Saturday, March 8, 2014

Google+ names policy discriminates against Native Americans

I find it absurd that Google+ doesn't recognize certain names. The latest outrage was when they rejected Elaine Yellow Horse. It was only after BuzzFeed contacted Google that they decided that, gee whiz, that is a real name! Who would have thought it.

So I thought I might let Google know a few things about Anthroponymy. Given Google has a whole division who work out if you've given a real name or not, you would hope they would be well-versed on what can constitute a name. It appears not, even in their own country they don't recognize the name of the original native people who inhabited the land.

 Here are a few things that Google+ administrators might like to brush up on when it comes to names of people around the world:

  • You don't have to have two names. You can be named with just one name - a mononym. This is quite common all over the world.
  • There are those who prefer to be named after their children - this is called teknonymy. As an example, I knew a Lebanese man whose first son was named George. We knew him as Abu George, literally "father of George".
  • People can have names that are... unusual. Let's give you a few:

    Jellyfish McSaveloy
    Heavenly Hiraani Tiger Lily Hutchence
    Apple Blythe Alison Martin
    Baby Hospital
    Yahoo Serious
    Goveg.com


  • There are a number of people whose names may be mistaken for rudeness:

    Argelico Fucks
    Dick Assman
    Lucious Pusey (changed to Lucious Seymour)
    Rusty Kuntz

    So let's see - Google will be banning all the Fucks, Assman, Pusey and Kuntz of the world, even though these are their legal names.
Google, pick up your act. It's getting really old. Frankly, the fact that Elaine Yellow Horse appealed your policy three times and it was only once the media got involved that you did the right thing shows that your staff are either incompetent, or racist. I hope for incompetence. Either is bad, but racism is much worse than incompetence.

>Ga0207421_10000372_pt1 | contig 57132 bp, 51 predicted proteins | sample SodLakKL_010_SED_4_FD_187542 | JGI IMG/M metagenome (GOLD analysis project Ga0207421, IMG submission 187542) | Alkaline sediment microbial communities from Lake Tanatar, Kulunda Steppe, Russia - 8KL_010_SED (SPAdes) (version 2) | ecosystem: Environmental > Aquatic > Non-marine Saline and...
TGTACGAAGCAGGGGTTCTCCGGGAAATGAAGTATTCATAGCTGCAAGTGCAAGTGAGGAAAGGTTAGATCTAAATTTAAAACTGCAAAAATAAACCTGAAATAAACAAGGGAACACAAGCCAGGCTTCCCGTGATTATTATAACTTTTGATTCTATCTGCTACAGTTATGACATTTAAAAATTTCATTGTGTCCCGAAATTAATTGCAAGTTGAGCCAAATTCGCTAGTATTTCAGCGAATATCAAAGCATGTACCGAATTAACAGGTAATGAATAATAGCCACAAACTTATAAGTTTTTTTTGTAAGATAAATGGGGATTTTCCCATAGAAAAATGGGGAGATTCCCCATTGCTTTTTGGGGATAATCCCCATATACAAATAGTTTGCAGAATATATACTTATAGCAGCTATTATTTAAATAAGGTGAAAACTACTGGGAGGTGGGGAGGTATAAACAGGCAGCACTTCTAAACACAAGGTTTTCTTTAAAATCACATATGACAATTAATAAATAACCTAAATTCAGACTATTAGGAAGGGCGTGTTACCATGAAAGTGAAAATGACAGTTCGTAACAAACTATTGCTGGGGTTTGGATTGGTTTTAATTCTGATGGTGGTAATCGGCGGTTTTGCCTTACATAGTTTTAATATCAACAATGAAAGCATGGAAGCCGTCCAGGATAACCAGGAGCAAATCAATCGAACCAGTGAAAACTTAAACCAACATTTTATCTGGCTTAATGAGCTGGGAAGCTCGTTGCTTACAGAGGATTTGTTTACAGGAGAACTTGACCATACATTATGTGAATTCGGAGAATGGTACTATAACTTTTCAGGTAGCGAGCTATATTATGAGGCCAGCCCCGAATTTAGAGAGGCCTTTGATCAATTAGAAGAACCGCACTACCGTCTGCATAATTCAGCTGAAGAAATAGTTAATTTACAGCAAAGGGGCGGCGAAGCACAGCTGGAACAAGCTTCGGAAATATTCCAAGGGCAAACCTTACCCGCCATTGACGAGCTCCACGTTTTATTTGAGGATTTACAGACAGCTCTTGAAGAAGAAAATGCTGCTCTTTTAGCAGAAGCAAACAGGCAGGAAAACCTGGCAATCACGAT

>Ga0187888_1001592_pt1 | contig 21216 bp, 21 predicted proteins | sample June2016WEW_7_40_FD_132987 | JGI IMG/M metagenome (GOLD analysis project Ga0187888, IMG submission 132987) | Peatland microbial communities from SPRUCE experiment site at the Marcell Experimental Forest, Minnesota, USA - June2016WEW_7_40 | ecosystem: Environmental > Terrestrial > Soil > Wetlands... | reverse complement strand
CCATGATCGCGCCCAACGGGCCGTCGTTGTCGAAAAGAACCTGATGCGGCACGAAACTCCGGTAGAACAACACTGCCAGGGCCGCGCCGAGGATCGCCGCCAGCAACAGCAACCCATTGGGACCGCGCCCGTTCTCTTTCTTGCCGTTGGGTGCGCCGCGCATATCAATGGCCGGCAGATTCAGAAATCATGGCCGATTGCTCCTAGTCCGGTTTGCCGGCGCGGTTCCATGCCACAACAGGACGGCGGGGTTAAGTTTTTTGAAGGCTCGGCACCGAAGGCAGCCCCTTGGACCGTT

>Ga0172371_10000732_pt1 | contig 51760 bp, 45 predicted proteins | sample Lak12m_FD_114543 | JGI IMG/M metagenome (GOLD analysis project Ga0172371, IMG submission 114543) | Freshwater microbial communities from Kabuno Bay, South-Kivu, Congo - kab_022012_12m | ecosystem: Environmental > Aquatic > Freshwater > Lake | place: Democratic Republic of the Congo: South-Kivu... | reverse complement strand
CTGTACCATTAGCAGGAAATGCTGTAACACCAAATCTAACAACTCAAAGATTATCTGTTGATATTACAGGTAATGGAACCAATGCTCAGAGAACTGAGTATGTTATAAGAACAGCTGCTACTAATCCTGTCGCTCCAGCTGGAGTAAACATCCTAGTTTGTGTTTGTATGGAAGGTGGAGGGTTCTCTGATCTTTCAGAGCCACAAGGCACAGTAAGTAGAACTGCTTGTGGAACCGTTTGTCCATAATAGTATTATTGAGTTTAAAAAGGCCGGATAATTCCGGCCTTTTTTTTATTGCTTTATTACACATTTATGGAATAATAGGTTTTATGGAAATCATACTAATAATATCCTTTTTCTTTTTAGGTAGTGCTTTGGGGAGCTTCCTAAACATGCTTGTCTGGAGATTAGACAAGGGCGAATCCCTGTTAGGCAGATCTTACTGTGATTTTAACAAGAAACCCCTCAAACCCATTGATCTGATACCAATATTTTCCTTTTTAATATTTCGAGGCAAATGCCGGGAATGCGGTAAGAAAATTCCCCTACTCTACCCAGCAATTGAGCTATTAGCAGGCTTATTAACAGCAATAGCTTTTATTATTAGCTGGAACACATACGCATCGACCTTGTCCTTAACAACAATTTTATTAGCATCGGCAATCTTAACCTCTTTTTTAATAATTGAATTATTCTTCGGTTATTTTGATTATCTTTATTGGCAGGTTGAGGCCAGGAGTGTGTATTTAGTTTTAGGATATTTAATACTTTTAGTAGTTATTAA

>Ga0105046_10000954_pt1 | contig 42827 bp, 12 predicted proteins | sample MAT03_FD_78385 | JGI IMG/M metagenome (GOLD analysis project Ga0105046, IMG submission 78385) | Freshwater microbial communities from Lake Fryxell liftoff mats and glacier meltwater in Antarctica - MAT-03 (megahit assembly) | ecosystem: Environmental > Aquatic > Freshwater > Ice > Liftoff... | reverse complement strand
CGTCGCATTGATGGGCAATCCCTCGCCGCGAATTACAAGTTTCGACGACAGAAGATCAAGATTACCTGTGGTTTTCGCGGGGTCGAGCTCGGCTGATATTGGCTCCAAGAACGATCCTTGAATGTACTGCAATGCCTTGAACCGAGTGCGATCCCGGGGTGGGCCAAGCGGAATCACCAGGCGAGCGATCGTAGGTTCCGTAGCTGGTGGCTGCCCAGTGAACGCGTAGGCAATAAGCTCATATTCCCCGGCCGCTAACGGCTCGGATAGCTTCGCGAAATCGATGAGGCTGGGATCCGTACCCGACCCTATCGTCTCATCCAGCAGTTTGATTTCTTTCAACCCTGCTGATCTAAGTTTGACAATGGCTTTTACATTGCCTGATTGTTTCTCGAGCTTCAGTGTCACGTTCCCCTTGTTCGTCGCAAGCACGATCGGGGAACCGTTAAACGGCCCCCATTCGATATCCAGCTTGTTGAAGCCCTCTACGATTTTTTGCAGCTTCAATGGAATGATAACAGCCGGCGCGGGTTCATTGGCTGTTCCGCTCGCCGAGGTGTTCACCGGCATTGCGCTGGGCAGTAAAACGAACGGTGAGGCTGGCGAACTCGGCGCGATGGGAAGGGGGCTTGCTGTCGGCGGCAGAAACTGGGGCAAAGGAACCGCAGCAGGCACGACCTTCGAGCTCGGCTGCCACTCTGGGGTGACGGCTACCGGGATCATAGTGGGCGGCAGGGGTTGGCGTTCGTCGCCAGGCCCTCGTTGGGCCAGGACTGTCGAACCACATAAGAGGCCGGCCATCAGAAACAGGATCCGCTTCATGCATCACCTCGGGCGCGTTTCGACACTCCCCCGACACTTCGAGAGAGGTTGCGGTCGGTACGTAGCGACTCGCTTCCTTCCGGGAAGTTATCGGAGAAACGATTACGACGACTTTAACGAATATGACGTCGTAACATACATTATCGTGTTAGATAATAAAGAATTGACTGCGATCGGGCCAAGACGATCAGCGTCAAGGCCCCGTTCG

6 comments:

  1. http://www.kalzumeus.com/2010/06/17/falsehoods-programmers-believe-about-names/

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  2. It took a lot of effort to get them to accept my name as well (as it is unusual). The entire experience was super frustrating. In the end I had to send them photocopies of my driver's license.

    Honestly I would have said forget the whole thing, I don't even need a Google+ account except for the fact that the company I work for uses Google Apps and Hangouts.

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  3. and don't get me started with Little Bobby Tables

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  4. Cream of Sum Yung GuyMarch 8, 2014 at 11:05 AM

    Well said.

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  5. Thank you for speaking out about this. This is one of the things that Google has instated that drives me up the wall. Unless there is some nefarious purpose involved with NSA intelligence gathering or something similar, I really cannot understand why they’ve even done this real name policy (and implemented it so poorly) because it’s not even in their own self interest. It’s one thing when a corporation does something evil to make more money, but what this does it turn off people from commenting and representing their true interests across Google’s entire suite of properties. Here’s the thing, Google never needed to institute a real name policy - they just had to ensure that people logged in with the same account. Knowing that somebody is really interested in soda or kayaking or whatever is the only thing that advertisers really care about.

    The real name policy was Google's Trillion Dollar mistake. The executive who forced this policy through should be fired. They were just too obsessed with cloning Facebook a few years ago when the hype about their coming IPO was at a fever pitch. Now I think Facebook is way too entrenched - it’s too ingrained in the popular culture, in the media, with big brands, and the size of the advertising ecosystem at BuyFacebookFansReviews and besides all of the network effects there’s just very little chance of Google+ catching up now. Despite Facebook not having a great reputation today, it still seems on very solid ground at least for the next few years. Google really blew their chances. They were the one company that could have gone up and offered something different and had the marketing muscle to go toe to toe with them.

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